Citizen BirthRight Claim Dismissed

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While the American Samoa region is considered a legal territory in the United States, citizens born in that area are not United States citizen.  People residing in the American Samoa region are referred to as “US Nationals.”
Recently, Leneuoti Tuaua and four American Samoan residents and the Samoan Federation of America challenged the US District Court for the District Of Columbia to grant them 14th Amendment rights. The Samoan Federation of America is a non-profit organization that represents American Samoans living in Los Angeles, California.  The 14th Amendment is referred to as the “citizenship clause.”  This amendment declares “all persons born or naturalized in the United States, and subject to the jurisdiction thereof, are citizens of the United States and of the state wherein they reside” will have the rights of citizenship.  US Congreassmean Faleomavaega supported Tuana and the other planitiffs in their quest to gain US citizen status.
Since the 14th Amendment has upheld the rights for citizens in US territories such as: Puerto Rico, the US Virgin Islands, Guam and the Northern Mariana Island, the 5
individuals and the Samoan Federation of America wanted to be granted US citizenship rights.
The battle over citizenship was not favorable for Tuana and other American Samoans who wanted to fully embrace the rights of an American citizen. “(So) long as American Samoa in U.S. soil, I continue to believe that the Constitution guarantees my family the right to citizenship, ” stated Tuana after the verdict.
U.S. District Court Judge Richard Cohen ruled on behalf the defendants listed in the case.  The defendants were: United States, the State Department, the Secretary of State and the Assistant of State for Consumer Affairs.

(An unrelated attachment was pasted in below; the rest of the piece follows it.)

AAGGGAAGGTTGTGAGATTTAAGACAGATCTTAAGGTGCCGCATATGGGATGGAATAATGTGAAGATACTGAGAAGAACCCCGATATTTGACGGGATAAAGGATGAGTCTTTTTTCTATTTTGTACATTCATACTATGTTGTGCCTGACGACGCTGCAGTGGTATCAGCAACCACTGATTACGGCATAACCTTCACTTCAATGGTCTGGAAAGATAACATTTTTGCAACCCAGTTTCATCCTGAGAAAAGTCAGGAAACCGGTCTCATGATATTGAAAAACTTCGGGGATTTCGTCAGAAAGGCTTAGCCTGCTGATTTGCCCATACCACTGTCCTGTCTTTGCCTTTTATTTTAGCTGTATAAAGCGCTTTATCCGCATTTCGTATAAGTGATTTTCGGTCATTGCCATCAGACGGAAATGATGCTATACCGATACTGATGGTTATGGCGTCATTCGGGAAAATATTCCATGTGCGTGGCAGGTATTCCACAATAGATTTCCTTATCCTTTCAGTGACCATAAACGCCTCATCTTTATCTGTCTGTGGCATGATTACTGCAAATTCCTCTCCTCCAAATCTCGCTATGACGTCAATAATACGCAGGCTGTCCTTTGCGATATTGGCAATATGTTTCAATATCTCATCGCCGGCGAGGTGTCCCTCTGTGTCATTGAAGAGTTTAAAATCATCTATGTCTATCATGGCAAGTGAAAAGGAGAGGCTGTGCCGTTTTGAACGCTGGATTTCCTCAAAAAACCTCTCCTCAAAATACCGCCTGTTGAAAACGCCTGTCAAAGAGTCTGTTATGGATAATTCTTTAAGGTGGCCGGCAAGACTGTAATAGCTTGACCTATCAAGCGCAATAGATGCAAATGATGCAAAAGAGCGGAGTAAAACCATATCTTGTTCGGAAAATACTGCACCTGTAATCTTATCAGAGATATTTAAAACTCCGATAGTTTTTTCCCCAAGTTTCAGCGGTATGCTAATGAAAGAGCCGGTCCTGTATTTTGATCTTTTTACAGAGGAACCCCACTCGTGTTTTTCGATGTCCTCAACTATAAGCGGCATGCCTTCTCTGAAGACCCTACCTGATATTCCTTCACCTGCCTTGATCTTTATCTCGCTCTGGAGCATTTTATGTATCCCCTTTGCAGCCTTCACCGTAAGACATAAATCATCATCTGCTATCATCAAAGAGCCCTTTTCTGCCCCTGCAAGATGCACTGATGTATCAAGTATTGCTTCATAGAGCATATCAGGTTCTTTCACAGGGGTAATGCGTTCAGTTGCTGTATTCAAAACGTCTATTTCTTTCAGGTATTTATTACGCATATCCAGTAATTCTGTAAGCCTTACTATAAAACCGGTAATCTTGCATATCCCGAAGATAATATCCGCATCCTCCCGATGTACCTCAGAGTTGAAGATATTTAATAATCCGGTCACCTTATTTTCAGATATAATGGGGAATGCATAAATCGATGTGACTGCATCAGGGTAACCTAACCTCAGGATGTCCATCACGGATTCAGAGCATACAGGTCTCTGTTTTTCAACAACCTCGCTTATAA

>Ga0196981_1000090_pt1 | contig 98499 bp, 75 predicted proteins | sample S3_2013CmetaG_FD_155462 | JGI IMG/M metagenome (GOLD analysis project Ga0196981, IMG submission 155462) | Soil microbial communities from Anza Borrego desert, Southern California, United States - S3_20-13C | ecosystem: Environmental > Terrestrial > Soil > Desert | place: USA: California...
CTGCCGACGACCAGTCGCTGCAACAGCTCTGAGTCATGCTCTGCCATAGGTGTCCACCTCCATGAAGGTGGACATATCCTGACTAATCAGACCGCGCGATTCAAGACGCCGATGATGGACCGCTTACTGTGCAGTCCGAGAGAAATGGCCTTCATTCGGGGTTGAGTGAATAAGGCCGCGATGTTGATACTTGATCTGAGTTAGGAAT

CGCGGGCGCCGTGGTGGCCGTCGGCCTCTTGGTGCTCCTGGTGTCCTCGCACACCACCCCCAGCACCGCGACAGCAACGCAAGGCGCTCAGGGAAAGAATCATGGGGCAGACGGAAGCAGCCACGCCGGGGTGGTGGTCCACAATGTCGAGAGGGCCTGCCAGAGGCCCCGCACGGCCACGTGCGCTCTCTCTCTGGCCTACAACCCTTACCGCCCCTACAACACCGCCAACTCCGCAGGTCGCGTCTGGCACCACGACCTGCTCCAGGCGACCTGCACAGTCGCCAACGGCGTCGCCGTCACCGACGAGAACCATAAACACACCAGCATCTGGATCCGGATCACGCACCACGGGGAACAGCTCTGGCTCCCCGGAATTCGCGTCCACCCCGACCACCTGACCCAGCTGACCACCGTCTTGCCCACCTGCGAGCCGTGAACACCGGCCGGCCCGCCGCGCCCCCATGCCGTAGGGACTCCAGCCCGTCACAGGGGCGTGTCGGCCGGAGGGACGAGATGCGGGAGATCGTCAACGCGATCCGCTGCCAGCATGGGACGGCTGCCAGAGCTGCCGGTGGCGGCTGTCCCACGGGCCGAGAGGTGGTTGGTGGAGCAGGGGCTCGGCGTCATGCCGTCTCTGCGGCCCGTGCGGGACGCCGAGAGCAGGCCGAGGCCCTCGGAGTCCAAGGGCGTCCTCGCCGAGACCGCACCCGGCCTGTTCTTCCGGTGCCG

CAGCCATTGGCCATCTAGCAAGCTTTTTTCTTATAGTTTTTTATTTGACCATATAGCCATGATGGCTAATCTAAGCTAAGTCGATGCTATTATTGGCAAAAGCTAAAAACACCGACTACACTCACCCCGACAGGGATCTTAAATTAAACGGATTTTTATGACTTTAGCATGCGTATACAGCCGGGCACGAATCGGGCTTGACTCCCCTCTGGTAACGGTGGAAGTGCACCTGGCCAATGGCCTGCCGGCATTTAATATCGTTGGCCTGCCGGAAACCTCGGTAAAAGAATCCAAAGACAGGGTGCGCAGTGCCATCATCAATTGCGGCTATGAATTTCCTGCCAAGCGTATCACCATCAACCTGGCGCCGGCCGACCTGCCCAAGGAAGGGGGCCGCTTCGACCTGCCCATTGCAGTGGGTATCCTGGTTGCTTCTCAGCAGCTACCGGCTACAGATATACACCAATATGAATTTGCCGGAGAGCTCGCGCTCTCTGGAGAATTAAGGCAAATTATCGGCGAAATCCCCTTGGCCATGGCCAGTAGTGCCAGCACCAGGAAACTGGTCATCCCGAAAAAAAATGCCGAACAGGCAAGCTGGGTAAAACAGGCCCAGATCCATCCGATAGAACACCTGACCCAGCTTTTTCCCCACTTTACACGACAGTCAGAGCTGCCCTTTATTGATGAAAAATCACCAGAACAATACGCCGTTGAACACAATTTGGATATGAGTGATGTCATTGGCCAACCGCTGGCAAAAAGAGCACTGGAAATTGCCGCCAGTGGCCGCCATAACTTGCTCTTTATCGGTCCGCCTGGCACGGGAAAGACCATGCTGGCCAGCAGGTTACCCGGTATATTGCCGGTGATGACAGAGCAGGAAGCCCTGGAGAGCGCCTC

“To date, Congress has not seen fit to bestow birthright citizenship upon American Samoa, and in accordance with the law, this Court must and will respect that choice, ” Cohen said during his ruling.

While the American Samoa region is considered a legal territory in the United States, citizens born in that area are not United States citizen.  People residing in the American Samoa region are referred to as “US Nationals.”

Recently, Leneuoti Tuaua and four American Samoan residents and the Samoan Federation of America challenged the US District Court for the District Of Columbia to grant them 14th Amendment rights. The Samoan Federation of America is a non-profit organization that represents American Samoans living in Los Angeles, California.  The 14th Amendment is referred to as the “citizenship clause.”  This amendment declares “all persons born or naturalized in the United States, and subject to the jurisdiction thereof, are citizens of the United States and of the state wherein they reside” will have the rights of citizenship.  US Congreassmean Faleomavaega supported Tuana and the other planitiffs in their quest to gain US citizen status.

Since the 14th Amendment has upheld the rights for citizens in US territories such as: Puerto Rico, the US Virgin Islands, Guam and the Northern Mariana Island, the 5 individuals and the Samoan Federation of America wanted to be granted US citizenship rights.

The battle over citizenship was not favorable for Tuana and other American Samoans who wanted to fully embrace the rights of an American citizen. “(So) long as American Samoa in U.S. soil, I continue to believe that the Constitution guarantees my family the right to citizenship, ” stated Tuana after the verdict.

U.S. District Court Judge Richard Cohen ruled on behalf the defendants listed in the case.  The defendants were: United States, the State Department, the Secretary of State and the Assistant of State for Consumer Affairs.

“To date, Congress has not seen fit to bestow birthright citizenship upon American Samoa, and in accordance with the law, this Court must and will respect that choice, ” Cohen said during his ruling.

 

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